Tuesday, September 4, 2007

A slave trade protest - 'No sugar in my tea please - I'm Cornish'

I've finally cracked a bit of a mystery that has been puzzling me for years.

I have often heard the expression "I don't have sugar in my tea - Cornish people don't". I don't either and have always been rather proud of it.

Of course, when I ask people like my parents and other relatives about this, they immediately disappoint me and say they have never heard of such a thing. It is obviously me being a soft-headed exile in posh Berkshire.

At the weekend I visited the absolutely excellent Bude Heritage Centre at the Castle, Bude. If you are ever within 50 miles of Bude, make sure you go to the Heritage centre. It is mind-blowingly brilliant.

Any road up. One of the displays was about the very strong Methodist background in Bude. There was an active Band of Hope group which educated youngsters and paid for one of the lifeboats. There was a bed and breakfast establishment in Landsdown road which hosted the Liberal Methodist Cycling Club or somesuch (I'll have to check the inscription the next time I visit the Halifax office there). (Of course, the Liberal party had a very strong anti-establishment church/Methodist background which probably helped keep North Cornwall Liberal even through some very dark days for the Liberal Party).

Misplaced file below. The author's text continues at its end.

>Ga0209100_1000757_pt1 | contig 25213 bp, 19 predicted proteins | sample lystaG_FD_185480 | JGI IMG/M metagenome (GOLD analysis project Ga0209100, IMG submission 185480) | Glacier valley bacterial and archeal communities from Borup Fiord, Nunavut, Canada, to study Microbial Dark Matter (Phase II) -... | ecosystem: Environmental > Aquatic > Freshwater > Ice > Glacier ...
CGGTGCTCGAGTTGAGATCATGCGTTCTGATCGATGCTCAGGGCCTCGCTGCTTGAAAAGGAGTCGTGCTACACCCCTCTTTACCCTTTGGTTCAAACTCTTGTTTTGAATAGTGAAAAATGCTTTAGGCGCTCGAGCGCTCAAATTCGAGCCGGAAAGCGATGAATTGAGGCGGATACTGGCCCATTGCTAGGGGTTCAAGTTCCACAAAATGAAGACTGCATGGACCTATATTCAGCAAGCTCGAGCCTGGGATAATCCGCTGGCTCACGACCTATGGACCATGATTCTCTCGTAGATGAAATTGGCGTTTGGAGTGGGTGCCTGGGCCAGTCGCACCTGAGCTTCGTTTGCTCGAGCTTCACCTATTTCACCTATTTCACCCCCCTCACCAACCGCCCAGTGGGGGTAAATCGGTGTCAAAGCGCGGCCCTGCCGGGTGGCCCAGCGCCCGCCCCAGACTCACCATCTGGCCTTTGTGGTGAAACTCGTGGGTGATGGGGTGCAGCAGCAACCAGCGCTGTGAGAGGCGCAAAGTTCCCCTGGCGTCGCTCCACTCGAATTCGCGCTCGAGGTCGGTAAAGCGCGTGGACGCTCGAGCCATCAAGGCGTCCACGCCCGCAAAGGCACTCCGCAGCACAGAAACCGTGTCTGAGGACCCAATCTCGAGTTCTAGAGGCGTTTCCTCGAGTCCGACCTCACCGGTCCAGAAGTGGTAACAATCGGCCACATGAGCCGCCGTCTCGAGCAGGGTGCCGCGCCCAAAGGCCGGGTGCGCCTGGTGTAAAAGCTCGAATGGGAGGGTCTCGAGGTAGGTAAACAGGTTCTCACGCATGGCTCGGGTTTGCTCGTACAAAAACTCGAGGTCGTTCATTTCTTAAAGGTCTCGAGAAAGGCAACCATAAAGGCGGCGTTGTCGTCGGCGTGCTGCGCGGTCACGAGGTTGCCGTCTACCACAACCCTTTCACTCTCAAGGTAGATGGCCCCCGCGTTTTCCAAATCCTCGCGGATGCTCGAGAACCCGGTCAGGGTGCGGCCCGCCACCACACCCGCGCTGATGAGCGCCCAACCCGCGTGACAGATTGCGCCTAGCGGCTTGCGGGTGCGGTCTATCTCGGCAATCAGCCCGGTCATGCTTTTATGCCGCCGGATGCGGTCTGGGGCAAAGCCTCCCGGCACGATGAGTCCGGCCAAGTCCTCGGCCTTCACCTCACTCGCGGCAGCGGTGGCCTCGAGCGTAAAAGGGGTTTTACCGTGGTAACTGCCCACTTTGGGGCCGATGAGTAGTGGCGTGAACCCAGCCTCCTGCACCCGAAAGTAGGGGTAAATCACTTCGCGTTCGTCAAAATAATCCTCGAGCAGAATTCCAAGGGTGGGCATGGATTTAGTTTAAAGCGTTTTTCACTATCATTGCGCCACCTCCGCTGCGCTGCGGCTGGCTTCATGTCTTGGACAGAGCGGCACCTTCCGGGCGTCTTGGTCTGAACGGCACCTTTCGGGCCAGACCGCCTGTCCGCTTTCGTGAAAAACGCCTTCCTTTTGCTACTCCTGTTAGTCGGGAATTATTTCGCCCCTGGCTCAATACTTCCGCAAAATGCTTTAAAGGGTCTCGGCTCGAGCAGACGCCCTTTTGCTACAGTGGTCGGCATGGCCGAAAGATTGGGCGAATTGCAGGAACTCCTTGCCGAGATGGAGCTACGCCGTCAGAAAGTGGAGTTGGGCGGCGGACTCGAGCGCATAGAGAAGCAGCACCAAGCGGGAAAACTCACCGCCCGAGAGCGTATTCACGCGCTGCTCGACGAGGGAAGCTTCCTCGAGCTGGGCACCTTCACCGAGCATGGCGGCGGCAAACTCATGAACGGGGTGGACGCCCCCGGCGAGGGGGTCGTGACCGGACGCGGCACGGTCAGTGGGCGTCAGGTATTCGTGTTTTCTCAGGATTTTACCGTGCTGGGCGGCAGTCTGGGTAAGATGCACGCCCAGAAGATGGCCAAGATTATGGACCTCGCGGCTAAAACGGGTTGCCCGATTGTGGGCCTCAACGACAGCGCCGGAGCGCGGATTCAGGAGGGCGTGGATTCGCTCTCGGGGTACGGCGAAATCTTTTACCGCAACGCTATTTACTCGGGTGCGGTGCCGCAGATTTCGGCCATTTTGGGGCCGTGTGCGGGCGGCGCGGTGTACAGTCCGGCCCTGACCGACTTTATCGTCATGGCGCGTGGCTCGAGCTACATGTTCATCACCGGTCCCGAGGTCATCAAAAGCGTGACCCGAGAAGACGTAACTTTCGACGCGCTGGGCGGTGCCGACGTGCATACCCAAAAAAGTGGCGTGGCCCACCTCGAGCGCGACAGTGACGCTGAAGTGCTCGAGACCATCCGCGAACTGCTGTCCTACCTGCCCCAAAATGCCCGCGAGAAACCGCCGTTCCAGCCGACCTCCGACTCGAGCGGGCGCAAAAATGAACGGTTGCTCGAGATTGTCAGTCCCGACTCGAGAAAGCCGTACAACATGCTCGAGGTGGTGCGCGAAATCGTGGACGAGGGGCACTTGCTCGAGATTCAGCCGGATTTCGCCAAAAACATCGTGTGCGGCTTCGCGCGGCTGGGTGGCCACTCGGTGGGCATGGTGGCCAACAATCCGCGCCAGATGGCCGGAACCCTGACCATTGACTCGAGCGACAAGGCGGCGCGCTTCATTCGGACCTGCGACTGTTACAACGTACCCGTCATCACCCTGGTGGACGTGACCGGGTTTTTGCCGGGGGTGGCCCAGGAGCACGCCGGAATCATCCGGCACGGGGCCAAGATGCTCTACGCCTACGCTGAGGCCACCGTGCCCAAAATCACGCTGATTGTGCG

The display mentioned that Methodists refused sugar in their tea as a protest against the slave trade.

I wondered whether this was the foundation of the oft-heard (by me at least) saying that Cornish people don't take sugar in their tea.

Thank you BBC. I have now found an article on BBC Cornwall which confirms the whole thing:

The minister of the Newlyn Trinity Methodist chapel, the Reverend Julyan Drew explains why a protest campaign more than 200 years ago means that many people in Cornwall refuse to take sugar in their tea.

...This year is the 200th anniversary of the abolition of the slavery. One of the key figures in the abolitionist movement was John Wesley, who was one of the founders of Methodism. The Methodist Church was and still is very strong in Cornwall. It was almost the established church here. Most of us who were reared here, were taught not to have sugar in our tea because Mr Wesley said that we shouldn't as a protest against the slave trade.

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